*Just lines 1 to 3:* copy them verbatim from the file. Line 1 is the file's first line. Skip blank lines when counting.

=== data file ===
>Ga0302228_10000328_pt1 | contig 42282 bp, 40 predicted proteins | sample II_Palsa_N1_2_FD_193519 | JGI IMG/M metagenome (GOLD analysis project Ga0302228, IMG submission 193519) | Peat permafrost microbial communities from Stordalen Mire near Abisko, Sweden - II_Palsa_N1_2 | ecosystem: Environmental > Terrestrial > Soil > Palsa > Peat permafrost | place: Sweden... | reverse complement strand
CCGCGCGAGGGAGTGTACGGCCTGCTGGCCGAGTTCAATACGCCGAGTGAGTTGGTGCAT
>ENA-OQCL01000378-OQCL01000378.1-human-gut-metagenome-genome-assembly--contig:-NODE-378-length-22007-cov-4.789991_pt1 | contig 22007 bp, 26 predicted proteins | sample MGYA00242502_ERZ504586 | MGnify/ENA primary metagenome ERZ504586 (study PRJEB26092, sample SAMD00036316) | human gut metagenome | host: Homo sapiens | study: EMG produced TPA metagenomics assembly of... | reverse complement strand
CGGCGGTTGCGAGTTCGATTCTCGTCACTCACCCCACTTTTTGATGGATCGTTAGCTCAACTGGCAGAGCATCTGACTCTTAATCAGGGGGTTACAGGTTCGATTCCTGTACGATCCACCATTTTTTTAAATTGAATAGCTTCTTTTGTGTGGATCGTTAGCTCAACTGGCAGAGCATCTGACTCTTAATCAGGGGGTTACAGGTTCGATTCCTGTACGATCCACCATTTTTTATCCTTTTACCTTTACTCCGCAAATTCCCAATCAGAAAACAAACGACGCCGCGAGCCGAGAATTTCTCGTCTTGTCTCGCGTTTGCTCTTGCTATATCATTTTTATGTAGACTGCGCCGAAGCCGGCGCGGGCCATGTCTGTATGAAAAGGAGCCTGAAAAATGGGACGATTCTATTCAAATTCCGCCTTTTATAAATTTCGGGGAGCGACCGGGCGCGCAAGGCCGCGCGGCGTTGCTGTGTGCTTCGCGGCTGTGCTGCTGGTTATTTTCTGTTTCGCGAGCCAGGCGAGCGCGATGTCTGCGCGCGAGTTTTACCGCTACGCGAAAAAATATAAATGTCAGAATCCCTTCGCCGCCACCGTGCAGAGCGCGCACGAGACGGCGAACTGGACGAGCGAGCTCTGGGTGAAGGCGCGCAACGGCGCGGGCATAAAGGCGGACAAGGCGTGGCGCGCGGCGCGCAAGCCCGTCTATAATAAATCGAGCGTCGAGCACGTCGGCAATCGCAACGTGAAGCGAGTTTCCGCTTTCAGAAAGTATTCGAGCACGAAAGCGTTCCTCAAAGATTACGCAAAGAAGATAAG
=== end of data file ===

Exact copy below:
>Ga0302228_10000328_pt1 | contig 42282 bp, 40 predicted proteins | sample II_Palsa_N1_2_FD_193519 | JGI IMG/M metagenome (GOLD analysis project Ga0302228, IMG submission 193519) | Peat permafrost microbial communities from Stordalen Mire near Abisko, Sweden - II_Palsa_N1_2 | ecosystem: Environmental > Terrestrial > Soil > Palsa > Peat permafrost | place: Sweden... | reverse complement strand
CCGCGCGAGGGAGTGTACGGCCTGCTGGCCGAGTTCAATACGCCGAGTGAGTTGGTGCAT
>ENA-OQCL01000378-OQCL01000378.1-human-gut-metagenome-genome-assembly--contig:-NODE-378-length-22007-cov-4.789991_pt1 | contig 22007 bp, 26 predicted proteins | sample MGYA00242502_ERZ504586 | MGnify/ENA primary metagenome ERZ504586 (study PRJEB26092, sample SAMD00036316) | human gut metagenome | host: Homo sapiens | study: EMG produced TPA metagenomics assembly of... | reverse complement strand